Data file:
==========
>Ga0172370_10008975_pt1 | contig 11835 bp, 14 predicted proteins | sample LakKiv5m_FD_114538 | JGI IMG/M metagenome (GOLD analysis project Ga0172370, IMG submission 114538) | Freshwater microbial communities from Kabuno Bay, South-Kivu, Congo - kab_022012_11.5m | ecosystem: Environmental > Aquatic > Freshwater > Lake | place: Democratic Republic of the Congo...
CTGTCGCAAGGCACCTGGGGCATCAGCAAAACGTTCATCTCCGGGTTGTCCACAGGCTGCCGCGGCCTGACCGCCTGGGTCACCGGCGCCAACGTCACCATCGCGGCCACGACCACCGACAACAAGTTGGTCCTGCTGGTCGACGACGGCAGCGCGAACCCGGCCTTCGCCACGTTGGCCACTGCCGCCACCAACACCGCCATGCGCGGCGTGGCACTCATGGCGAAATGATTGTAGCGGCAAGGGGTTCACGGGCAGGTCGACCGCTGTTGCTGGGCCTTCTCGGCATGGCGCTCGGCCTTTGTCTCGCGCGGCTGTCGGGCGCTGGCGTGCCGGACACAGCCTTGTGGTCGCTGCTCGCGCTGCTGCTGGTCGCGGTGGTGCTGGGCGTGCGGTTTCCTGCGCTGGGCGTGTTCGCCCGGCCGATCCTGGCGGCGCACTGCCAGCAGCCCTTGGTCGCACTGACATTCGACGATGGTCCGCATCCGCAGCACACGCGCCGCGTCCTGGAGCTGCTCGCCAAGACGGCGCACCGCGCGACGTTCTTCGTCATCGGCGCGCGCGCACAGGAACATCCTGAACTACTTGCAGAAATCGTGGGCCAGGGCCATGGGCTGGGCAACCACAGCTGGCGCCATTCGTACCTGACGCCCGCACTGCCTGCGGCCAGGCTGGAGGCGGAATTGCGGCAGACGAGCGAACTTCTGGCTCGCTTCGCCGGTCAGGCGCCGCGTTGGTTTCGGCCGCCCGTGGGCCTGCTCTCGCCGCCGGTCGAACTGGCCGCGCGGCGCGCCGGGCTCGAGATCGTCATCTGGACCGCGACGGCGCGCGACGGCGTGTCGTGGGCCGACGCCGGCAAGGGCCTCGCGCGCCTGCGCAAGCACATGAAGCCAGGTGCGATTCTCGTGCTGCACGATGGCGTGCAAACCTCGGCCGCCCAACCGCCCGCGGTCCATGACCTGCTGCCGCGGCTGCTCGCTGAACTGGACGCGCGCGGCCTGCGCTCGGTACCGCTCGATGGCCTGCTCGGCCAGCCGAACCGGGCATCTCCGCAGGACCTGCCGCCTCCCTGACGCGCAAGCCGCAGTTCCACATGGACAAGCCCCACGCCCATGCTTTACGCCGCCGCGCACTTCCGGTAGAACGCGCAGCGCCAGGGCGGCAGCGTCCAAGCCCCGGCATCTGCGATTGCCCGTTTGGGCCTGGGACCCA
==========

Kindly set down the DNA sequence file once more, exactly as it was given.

>Ga0172370_10008975_pt1 | contig 11835 bp, 14 predicted proteins | sample LakKiv5m_FD_114538 | JGI IMG/M metagenome (GOLD analysis project Ga0172370, IMG submission 114538) | Freshwater microbial communities from Kabuno Bay, South-Kivu, Congo - kab_022012_11.5m | ecosystem: Environmental > Aquatic > Freshwater > Lake | place: Democratic Republic of the Congo...
CTGTCGCAAGGCACCTGGGGCATCAGCAAAACGTTCATCTCCGGGTTGTCCACAGGCTGCCGCGGCCTGACCGCCTGGGTCACCGGCGCCAACGTCACCATCGCGGCCACGACCACCGACAACAAGTTGGTCCTGCTGGTCGACGACGGCAGCGCGAACCCGGCCTTCGCCACGTTGGCCACTGCCGCCACCAACACCGCCATGCGCGGCGTGGCACTCATGGCGAAATGATTGTAGCGGCAAGGGGTTCACGGGCAGGTCGACCGCTGTTGCTGGGCCTTCTCGGCATGGCGCTCGGCCTTTGTCTCGCGCGGCTGTCGGGCGCTGGCGTGCCGGACACAGCCTTGTGGTCGCTGCTCGCGCTGCTGCTGGTCGCGGTGGTGCTGGGCGTGCGGTTTCCTGCGCTGGGCGTGTTCGCCCGGCCGATCCTGGCGGCGCACTGCCAGCAGCCCTTGGTCGCACTGACATTCGACGATGGTCCGCATCCGCAGCACACGCGCCGCGTCCTGGAGCTGCTCGCCAAGACGGCGCACCGCGCGACGTTCTTCGTCATCGGCGCGCGCGCACAGGAACATCCTGAACTACTTGCAGAAATCGTGGGCCAGGGCCATGGGCTGGGCAACCACAGCTGGCGCCATTCGTACCTGACGCCCGCACTGCCTGCGGCCAGGCTGGAGGCGGAATTGCGGCAGACGAGCGAACTTCTGGCTCGCTTCGCCGGTCAGGCGCCGCGTTGGTTTCGGCCGCCCGTGGGCCTGCTCTCGCCGCCGGTCGAACTGGCCGCGCGGCGCGCCGGGCTCGAGATCGTCATCTGGACCGCGACGGCGCGCGACGGCGTGTCGTGGGCCGACGCCGGCAAGGGCCTCGCGCGCCTGCGCAAGCACATGAAGCCAGGTGCGATTCTCGTGCTGCACGATGGCGTGCAAACCTCGGCCGCCCAACCGCCCGCGGTCCATGACCTGCTGCCGCGGCTGCTCGCTGAACTGGACGCGCGCGGCCTGCGCTCGGTACCGCTCGATGGCCTGCTCGGCCAGCCGAACCGGGCATCTCCGCAGGACCTGCCGCCTCCCTGACGCGCAAGCCGCAGTTCCACATGGACAAGCCCCACGCCCATGCTTTACGCCGCCGCGCACTTCCGGTAGAACGCGCAGCGCCAGGGCGGCAGCGTCCAAGCCCCGGCATCTGCGATTGCCCGTTTGGGCCTGGGACCCA